STEVE INSKEEP, host:
And let's go next to Egypt, where new political parties are frantically trying to organize, register and make themselves known before elections scheduled for this fall. But time is short and the country is plagued by lawlessness and friction between Muslims and Christians. Some Egyptians are concerned that all the politicking may be undermining the country's stability. NPR's Peter Kenyon reports from Cairo.
PETER KENYON: Like the waters of the Nile before the construction of the great dam at Aswan, political activism is flooding across the land. Decades of repression and corruption have left deep scars and a hunger for justice among Egyptians in all walks of life.
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KENYON: At the Cairo Medical Union recently, doctors gathered to prepare for a strike. Pediatrician Ahmed Baht says the number one demand is to keep the revolution going, which for the doctors means ousting the health minister and his colleagues, who, Baht says, are irrevocably tainted by their long ties to the old, corrupt Mubarak regime.
Dr. AHMEF BAHT (Pediatrician): We want to remove this gang because they are the same men who shared for a long time in the worst Cabinet of Health in Egypt in all of modern history.
KENYON: In an office building not far away, Egyptians waited to sign up at the launch of yet another new political party - the Justice Party. It joins a slew of other moderate, secular parties: the Popular Alliance, the Free Egyptians, the Democratic Labor Party and many others.
Ehab El Kharrat, a psychiatrist who helped found the Egyptian Social Democratic Party. He says, like other center and left parties, they're attracting lots of civil society leaders and intellectuals. But the key to success, he believes, will be their efforts to reach out to ordinary Egyptians - the ones who don't want to hear about separating religion and state, but also have their doubts about Islamist groups such as the Muslim Brotherhood.
Dr. EHAB EL KHARRAT (Psychiatrist): Most of the villagers who find themselves religious but they find the Muslim Brotherhood a little bit weird. This is not us. So they are joining us, and they are looking for us. How fast will they find us and how fast we will we be able to organize ourselves is the issue.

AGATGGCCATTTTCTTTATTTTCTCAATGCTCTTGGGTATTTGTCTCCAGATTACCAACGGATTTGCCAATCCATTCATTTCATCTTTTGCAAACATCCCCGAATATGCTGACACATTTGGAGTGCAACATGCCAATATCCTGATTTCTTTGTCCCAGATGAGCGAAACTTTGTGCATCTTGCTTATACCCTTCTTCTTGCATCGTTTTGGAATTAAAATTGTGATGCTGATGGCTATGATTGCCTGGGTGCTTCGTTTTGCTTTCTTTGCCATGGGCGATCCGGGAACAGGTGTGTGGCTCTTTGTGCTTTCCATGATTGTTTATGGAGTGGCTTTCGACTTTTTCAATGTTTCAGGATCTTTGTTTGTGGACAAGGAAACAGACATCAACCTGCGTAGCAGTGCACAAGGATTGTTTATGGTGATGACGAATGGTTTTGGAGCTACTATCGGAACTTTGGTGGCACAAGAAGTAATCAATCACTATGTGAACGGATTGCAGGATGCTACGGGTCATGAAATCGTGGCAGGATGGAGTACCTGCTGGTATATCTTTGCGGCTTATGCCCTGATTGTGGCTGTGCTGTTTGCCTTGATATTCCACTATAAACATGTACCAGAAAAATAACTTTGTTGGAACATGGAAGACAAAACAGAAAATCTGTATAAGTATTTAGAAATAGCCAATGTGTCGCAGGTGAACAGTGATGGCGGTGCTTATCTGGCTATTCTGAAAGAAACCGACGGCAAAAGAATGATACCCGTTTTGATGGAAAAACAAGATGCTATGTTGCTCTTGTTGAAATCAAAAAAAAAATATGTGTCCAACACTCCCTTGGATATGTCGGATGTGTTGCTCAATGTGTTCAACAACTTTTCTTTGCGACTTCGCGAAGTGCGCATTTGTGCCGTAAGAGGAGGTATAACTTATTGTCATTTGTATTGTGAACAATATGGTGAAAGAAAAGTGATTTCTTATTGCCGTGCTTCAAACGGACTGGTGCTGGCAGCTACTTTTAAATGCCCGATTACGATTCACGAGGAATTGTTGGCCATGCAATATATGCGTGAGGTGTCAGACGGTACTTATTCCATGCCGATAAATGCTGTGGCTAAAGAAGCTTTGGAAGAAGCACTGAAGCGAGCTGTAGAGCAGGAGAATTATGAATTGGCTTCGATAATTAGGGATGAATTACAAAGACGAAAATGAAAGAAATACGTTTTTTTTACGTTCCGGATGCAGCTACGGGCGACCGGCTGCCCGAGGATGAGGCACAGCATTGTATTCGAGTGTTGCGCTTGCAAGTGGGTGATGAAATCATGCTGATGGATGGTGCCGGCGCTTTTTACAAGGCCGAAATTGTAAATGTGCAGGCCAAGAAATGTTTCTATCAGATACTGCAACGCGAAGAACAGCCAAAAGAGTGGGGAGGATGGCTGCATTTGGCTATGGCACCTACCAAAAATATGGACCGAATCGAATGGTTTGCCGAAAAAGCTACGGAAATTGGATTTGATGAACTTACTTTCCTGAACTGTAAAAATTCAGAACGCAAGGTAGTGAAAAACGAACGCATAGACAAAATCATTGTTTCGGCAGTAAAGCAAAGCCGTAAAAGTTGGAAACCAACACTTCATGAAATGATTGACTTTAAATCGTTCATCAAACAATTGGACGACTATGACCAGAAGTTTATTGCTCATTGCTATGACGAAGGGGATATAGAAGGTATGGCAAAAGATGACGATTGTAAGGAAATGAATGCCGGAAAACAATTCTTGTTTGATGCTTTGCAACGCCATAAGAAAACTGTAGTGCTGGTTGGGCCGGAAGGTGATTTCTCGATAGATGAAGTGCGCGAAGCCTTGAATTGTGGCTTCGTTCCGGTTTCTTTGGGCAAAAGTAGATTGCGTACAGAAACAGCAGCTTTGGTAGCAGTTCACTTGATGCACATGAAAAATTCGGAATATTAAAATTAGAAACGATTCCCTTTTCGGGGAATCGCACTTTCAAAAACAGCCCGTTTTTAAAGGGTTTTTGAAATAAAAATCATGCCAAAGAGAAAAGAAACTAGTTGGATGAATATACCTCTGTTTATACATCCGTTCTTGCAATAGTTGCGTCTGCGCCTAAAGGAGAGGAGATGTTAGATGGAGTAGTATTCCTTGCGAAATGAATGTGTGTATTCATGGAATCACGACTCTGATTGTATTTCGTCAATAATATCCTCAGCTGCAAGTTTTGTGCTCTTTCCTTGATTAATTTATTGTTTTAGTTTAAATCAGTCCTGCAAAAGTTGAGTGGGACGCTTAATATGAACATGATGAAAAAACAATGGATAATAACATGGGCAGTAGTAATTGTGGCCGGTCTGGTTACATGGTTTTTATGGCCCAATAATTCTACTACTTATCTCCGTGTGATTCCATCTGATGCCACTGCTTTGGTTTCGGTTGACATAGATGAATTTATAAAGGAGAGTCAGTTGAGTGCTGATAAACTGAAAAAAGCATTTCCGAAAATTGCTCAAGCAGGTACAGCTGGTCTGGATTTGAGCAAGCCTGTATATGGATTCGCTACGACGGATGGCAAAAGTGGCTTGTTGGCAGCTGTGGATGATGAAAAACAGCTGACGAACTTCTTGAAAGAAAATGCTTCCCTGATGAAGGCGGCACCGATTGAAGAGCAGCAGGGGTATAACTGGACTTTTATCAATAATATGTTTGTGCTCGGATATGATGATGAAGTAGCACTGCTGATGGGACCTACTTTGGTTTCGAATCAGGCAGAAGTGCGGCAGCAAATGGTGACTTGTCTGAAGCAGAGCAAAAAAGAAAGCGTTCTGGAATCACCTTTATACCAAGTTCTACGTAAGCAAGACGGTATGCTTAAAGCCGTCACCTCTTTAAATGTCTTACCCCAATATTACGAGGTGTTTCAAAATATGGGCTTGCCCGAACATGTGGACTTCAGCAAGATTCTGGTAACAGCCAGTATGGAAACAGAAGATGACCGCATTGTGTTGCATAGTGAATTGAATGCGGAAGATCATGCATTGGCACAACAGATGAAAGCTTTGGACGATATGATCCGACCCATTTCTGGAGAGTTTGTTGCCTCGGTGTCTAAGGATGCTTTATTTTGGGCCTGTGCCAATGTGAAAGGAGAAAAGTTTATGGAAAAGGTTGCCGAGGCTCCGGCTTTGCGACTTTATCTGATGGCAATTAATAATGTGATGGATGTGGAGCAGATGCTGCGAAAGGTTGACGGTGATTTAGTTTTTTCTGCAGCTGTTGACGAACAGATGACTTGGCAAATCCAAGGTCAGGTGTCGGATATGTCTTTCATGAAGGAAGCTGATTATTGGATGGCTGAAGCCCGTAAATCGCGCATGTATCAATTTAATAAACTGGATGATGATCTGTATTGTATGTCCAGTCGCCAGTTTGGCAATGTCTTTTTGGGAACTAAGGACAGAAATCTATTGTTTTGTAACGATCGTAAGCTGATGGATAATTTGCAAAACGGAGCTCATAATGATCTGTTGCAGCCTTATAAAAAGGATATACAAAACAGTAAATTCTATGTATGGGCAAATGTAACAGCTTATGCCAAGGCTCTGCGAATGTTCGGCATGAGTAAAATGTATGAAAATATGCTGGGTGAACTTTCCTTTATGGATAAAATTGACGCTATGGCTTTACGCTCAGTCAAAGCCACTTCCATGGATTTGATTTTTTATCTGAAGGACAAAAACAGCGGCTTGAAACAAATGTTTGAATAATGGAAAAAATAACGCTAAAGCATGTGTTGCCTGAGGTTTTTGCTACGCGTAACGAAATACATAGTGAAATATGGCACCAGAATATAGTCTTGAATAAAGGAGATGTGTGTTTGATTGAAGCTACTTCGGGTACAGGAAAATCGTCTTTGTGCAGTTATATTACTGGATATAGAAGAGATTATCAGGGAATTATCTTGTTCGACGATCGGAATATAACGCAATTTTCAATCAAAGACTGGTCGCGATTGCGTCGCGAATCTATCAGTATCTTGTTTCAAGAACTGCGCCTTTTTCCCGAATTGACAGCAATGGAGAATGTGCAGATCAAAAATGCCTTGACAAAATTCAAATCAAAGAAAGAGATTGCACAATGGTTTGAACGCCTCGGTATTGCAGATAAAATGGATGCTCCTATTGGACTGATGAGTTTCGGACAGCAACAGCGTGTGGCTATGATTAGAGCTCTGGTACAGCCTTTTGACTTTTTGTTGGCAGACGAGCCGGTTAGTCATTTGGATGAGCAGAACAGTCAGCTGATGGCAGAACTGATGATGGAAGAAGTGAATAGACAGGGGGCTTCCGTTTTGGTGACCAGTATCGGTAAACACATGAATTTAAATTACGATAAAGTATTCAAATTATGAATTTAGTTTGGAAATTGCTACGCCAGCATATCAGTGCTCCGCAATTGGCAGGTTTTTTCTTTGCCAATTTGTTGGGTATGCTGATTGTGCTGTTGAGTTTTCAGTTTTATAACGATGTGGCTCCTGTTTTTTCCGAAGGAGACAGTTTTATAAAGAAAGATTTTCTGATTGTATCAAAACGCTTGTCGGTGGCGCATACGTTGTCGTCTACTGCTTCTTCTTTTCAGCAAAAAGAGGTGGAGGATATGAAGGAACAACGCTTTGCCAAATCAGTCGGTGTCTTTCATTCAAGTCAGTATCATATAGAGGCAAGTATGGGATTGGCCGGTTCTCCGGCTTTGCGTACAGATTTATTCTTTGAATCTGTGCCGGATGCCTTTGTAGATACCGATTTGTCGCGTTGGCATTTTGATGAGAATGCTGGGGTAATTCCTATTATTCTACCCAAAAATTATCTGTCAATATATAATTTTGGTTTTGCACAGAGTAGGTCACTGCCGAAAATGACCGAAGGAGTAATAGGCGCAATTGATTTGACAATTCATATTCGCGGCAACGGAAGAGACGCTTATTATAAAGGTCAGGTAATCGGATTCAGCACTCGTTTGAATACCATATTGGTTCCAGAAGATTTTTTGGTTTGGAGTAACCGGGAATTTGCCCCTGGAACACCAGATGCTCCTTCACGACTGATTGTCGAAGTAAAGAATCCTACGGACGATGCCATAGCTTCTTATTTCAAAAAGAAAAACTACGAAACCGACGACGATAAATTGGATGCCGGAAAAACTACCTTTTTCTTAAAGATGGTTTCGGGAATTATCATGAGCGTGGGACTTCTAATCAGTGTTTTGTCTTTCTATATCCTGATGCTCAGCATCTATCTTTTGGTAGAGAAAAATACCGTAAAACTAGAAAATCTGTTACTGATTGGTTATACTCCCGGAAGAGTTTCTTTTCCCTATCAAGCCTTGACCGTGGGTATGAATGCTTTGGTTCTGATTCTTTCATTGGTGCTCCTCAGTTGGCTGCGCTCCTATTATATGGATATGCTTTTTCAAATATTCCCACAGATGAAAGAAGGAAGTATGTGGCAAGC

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KENYON: But if the key to the Arab uprisings was breaking the wall of fear that kept autocratic regimes in place, then Egyptians are right to be worried these days, because fear is returning. Rising street crime in the absence of a strong police presence has increased uncertainty about where the revolution is heading. Even more chilling has been the sectarian bloodshed between Muslims and Coptic Christians that left more than a dozen people dead earlier this month.
Large crowds gathered at Tahrir Square, Friday, to demand an end to sectarian strife and a return to the rule of law. Hussein, a teacher at Al-Azhar University, said remnants of the Mubarak regime were probably behind the sectarian violence, hoping to derail the revolution.
HUSSEIN (Teacher, Al-Azhar University): Some people try to make some problems against Muslims and Christians, but we are one. The Muslims and the Christians are one.
KENYON: Others have suggested that Saudi Arabia is supporting the hard-line Salafists in Egypt, who were blamed for provoking the sectarian violence.
Analyst Emad Gad at the Al-Ahram Center for Political and Strategic Studies says chaos in Egypt now would give regimes such as the Saudis a stronger argument for quelling discontent at home.
Mr. EMAD GAD (Analyst, Al-Ahram Center for Political and Strategic Studies): They want to deliver a message to their people: You are saying that we are corrupted? Yes, we are corrupted. You are saying that we are not democratic? Yes, we are not democratic. But it's better for you to live under our regime more than imitating the Egyptian model.
KENYON: For now, against a backdrop of growing anxiety and uncertainty, Egyptians are trying to hang on, get organized and shepherd their revolution into the next electoral phase.
Peter Kenyon, NPR News, Cairo.
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